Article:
To erect this blank, side walls 86 and rear wall 24 are folded upwards, and panels 90 are folded inward so as to contact the outer sides of side panels 86. Male tabs 92 and 94 are then inserted into female locks 96 through cut lines 98 and tabs 92 and 94 folded down.

As is obvious, if the rear wall forms an acute angle with the bottom panel, a machine to erect the blank of FIG. 12 must have a retractable mandrel that moves away from the inside of rear wall 24 after erection, otherwise the mandrel will catch the top of wall 24 when the mandrel is retracted vertically. If the blank of FIG. 12 is to be erected with a machine having a non-retractable mandrel, only male tabs 92 are pushed through cut lines 98 by the machine. At this point the rear wall is perpendicular to the bottom panel and will not interfere with vertical retraction of the mandrel. The tray is then discharged from the machine and the last step, pushing rear wall 24 toward bottom panel 22 so as to insert male tabs 94 through cut lines 98, is done manually. In either case (machine erection or machine-manual erection), score lines 116 lie inside of and directly next to score lines 110.

It is obvious that many modifications may be made in the blank and tray described above. For example, almost any locking means may be used for securing the rear end wall to the side walls and for securing the front end wall, if used, to the side walls. The tray may be erected manually, by machine, or by a combination thereof. The exact size and shape of the various panels may be altered so long as the functioning and appearance of the tray are not adversely affected. Furthermore, the shape of the aperture is not important nor is the number of sunburst fingers, if a sunburst pattern is used at all. In view of this, the following claims are intended to cover all modifications and variations as fall within the true scope and spirit of this invention.

Patent Citations
Cited PatentFiling datePublication dateApplicantTitle
US1987491 *Jan 10, 1931Jan 8, 1935William J LonerganContainer for dressed fowls
US2072753 *Jul 29, 1935Mar 2, 1937Rihachi IkedaFolding box
US2442980 *Aug 14, 1945Jun 8, 1948Champion Spark Plug CoSpark plug display holder
US2536639 *Nov 29, 1946Jan 2, 1951Waldorf Paper Prod CoPoultry tray
US2583927 *Feb 17, 1950Jan 29, 1952I W Bianchi IncFlower display package
US2638210 *Oct 20, 1949May 12, 1953Sparks George CDisplay box for decorated easter eggs
US2660364 *May 12, 1951Nov 24, 1953Anderson Box CompanyCorner lock for corrugated fiberboard boxes
US2750100 *Aug 25, 1953Jun 12, 1956Greisman BernardContainer
US2959339 *Apr 23, 1957Nov 8, 1960Raymond H SierkFood carton
US3316102 *Jun 28, 1965Apr 25, 1967Doll MartinFood tray blank, container, and package
US3521741 *Jun 4, 1968Jul 28, 1970Int Paper CoPlant container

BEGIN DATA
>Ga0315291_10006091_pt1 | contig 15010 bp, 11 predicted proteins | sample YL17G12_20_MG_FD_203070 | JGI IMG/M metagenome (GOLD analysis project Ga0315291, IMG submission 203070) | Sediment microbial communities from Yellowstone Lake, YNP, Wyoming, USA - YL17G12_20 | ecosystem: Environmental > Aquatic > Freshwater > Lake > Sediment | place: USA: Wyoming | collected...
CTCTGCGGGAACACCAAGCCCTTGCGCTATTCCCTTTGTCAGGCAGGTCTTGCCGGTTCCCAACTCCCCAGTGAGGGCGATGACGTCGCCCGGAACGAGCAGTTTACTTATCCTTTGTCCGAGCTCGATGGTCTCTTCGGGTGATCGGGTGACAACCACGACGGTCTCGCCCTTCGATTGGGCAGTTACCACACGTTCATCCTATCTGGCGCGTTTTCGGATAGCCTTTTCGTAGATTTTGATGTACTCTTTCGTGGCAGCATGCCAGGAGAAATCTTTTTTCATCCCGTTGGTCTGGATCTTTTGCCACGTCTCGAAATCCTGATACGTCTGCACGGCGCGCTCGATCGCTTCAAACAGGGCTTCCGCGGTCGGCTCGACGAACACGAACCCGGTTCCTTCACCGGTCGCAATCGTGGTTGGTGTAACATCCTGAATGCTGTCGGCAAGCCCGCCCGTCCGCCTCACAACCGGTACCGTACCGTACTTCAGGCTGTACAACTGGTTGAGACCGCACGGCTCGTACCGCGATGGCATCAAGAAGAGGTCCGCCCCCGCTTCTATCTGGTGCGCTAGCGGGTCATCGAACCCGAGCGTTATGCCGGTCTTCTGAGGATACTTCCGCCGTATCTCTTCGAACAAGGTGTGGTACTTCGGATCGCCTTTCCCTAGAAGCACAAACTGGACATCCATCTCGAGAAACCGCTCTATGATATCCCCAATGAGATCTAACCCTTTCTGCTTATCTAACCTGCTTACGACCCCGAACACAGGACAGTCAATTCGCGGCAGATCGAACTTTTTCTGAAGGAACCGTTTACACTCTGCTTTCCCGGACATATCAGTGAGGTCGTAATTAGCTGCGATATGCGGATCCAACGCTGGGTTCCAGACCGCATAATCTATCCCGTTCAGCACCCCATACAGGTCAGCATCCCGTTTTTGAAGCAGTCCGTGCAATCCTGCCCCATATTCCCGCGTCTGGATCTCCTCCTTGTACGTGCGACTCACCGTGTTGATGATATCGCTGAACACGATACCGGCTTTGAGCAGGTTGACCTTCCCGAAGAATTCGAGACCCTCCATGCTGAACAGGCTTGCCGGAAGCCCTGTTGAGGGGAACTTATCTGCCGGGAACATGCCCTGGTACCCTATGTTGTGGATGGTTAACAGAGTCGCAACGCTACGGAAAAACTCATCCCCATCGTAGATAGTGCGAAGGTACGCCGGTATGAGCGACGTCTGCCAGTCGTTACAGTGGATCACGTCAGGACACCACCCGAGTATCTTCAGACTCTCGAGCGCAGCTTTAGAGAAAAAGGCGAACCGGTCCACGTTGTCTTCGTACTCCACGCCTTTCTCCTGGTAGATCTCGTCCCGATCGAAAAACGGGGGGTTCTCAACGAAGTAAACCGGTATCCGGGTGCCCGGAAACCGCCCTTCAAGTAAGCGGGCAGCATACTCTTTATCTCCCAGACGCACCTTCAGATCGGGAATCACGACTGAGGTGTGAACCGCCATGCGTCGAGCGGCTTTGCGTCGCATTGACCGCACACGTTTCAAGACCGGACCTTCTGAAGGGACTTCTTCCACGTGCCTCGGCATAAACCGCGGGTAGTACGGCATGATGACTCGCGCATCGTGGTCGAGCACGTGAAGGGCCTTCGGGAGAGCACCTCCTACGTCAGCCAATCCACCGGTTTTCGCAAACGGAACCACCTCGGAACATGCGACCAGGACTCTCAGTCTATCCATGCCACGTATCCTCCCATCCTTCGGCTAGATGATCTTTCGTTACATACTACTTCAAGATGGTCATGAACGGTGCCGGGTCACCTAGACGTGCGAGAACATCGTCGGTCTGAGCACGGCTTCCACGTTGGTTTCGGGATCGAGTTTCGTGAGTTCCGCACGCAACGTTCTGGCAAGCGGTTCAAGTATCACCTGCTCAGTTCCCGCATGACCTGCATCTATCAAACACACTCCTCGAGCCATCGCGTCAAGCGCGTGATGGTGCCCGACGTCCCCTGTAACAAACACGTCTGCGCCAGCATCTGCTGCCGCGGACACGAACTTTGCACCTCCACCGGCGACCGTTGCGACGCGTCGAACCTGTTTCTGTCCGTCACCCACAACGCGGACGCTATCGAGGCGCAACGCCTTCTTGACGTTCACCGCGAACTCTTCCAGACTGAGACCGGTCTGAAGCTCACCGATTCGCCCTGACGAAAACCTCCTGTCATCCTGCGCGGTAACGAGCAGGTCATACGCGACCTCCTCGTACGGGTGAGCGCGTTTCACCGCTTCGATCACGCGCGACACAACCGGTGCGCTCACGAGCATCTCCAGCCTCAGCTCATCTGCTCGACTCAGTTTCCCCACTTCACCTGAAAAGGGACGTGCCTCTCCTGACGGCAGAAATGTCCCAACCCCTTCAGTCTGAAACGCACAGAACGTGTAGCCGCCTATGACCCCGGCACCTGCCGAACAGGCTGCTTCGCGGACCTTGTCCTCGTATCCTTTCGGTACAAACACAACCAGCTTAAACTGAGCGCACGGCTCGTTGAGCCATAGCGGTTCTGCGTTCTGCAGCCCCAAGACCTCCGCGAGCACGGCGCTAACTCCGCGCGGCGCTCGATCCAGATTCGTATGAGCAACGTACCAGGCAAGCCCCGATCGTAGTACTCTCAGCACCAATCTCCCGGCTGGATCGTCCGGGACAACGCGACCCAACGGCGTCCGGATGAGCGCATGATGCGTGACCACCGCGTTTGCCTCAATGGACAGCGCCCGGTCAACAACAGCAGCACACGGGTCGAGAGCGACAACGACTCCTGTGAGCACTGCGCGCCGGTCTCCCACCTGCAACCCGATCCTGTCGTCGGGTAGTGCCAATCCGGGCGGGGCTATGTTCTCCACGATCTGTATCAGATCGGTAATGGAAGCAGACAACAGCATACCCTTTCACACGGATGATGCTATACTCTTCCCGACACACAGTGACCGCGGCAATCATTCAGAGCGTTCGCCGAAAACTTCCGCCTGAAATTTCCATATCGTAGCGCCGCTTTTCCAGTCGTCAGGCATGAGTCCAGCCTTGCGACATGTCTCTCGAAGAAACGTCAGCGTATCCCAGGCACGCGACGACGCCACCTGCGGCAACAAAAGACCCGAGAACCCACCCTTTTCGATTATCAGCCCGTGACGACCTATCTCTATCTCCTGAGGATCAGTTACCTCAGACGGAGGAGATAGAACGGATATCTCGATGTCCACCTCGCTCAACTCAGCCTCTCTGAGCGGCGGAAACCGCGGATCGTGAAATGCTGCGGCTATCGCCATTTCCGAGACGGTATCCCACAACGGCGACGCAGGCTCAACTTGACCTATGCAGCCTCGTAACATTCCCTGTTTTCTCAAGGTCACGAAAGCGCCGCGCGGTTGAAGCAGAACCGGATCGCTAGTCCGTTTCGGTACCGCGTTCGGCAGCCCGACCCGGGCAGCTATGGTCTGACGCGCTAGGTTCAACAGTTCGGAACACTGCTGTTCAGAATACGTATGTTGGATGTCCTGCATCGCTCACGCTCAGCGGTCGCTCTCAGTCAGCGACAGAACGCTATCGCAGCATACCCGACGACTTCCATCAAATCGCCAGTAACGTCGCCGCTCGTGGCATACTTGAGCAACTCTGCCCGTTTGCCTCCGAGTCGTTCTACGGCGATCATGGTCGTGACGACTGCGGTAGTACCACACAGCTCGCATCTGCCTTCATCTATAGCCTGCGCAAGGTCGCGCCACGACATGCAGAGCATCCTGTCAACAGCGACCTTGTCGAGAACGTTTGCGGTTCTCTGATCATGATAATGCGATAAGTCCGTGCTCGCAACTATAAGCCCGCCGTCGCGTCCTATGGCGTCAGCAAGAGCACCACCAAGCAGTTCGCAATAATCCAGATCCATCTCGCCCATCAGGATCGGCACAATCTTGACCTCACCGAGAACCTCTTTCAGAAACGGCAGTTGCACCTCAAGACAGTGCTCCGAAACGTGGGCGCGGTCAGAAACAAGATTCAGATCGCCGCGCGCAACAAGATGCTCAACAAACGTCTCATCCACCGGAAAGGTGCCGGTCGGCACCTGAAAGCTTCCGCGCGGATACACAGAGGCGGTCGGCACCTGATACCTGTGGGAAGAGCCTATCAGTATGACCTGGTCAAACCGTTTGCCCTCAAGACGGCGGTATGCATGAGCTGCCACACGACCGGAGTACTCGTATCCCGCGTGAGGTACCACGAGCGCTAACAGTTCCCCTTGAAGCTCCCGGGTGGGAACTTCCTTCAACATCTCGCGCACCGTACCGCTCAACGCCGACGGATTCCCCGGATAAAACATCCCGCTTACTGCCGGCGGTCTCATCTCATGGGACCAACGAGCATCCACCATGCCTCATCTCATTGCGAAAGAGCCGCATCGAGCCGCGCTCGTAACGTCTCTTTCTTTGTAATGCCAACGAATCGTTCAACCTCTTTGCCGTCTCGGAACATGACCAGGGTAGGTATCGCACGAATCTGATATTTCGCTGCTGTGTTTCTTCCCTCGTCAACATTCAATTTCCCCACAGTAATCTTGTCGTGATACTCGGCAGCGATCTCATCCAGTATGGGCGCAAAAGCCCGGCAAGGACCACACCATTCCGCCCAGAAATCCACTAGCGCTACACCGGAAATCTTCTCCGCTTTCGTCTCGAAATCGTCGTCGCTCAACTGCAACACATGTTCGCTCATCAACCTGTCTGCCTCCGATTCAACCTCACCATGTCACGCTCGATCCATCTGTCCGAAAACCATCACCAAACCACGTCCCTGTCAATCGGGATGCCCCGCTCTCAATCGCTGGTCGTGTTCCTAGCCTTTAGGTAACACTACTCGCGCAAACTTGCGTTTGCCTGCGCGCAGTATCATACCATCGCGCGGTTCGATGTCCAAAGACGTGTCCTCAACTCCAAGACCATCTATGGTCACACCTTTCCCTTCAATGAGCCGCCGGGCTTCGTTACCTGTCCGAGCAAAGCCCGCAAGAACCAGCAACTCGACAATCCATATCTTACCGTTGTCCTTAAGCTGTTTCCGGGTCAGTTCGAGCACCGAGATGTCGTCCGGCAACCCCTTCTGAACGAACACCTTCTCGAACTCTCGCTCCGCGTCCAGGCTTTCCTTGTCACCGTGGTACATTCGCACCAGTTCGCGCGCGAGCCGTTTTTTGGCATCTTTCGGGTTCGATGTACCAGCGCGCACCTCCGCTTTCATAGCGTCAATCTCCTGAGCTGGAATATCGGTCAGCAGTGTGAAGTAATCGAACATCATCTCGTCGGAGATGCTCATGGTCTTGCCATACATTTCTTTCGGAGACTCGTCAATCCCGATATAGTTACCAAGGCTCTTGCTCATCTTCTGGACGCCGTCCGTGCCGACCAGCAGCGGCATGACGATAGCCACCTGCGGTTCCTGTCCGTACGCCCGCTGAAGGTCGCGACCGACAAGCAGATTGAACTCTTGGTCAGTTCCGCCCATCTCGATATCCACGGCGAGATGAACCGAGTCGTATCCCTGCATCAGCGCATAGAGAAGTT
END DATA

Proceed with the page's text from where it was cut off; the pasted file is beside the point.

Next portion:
US3608811 *Sep 6, 1968Sep 28, 1971Karl Axel Arne Torbjorn EricsoCarton blank
US3623650 *Oct 31, 1969Nov 30, 1971Reynolds Metals CoCarton and blank for making same
US3734275 *Feb 9, 1972May 22, 1973Greene ODisplay and shipping container for flowers
FR1347175A * Title not available
FR1397854A * Title not available
GB879501A * Title not available
Referenced by
Citing PatentFiling datePublication dateApplicantTitle
US4272010 *Jan 31, 1980Jun 9, 1981International Paper CompanyFood service container and lid
US4298157 *Dec 11, 1979Nov 3, 1981Devierno Richard ASeparator and storage box
US4299850 *Jan 14, 1980Nov 10, 1981American Can CompanyPackage for fragile food items
US4959946 *Sep 15, 1989Oct 2, 1990Eastern Shore Printing Corp.Film wrapped receptacle
US5085879 *Jul 23, 1991Feb 4, 1992Gabriel ElbazLobster packaging and display unit
US5817353 *Apr 25, 1996Oct 6, 1998Carnival Brand Seafood CompanyFlat pack vacuum packed seafood package and process
US6330945Jun 30, 2000Dec 18, 2001Placon CorporationClamshell package with curved card
US7837035Jul 18, 2005Nov 23, 2010Gambro Lundia AbPackaging device for medical apparatus
US20120325831 *Jul 12, 2010Dec 27, 2012Nestec S.A.Packages for consumable products and methods of using same
CN101102936BJul 18, 2005Mar 6, 2013甘布罗伦迪亚股份公司Packaging device for medical apparatus
EP0392227A1 *Mar 21, 1990Oct 17, 1990Cartotecnica Poligrafica Bianchi S.P.A.Container made of paper material or the like
EP1262411A1 *May 28, 2002Dec 4, 2002Societe Immobilier Financiere Industrielle de MallevePackage for poultry
WO2000055054A2Mar 15, 2000Sep 21, 2000Blin PatrickProduct encircling band and carton
WO2000064759A1 *Apr 26, 2000Nov 2, 2000Curry ErnestTray-like container
WO2006077457A1 *Jul 18, 2005Jul 27, 2006Gambro Lundia AbPackaging device for medical apparatus
WO2011078890A1 *Jul 12, 2010Jun 30, 2011Nestec S.A.Packages for consumable products and methods of using same
Classifications
U.S. Classification426/129, 229/87.11, 229/196, 206/562, 206/778, 229/111, 229/171, 206/476
International ClassificationB65D5/20, B65D5/42, B65D5/24, B65D5/30, B65D5/50
Cooperative ClassificationB65D5/247, B65D5/4225, B65D5/302, B65D5/5021, B65D5/2038, B65D5/2014
European ClassificationB65D5/42E1C, B65D5/24D, B65D5/50B, B65D5/20C, B65D5/30B1, B65D5/20D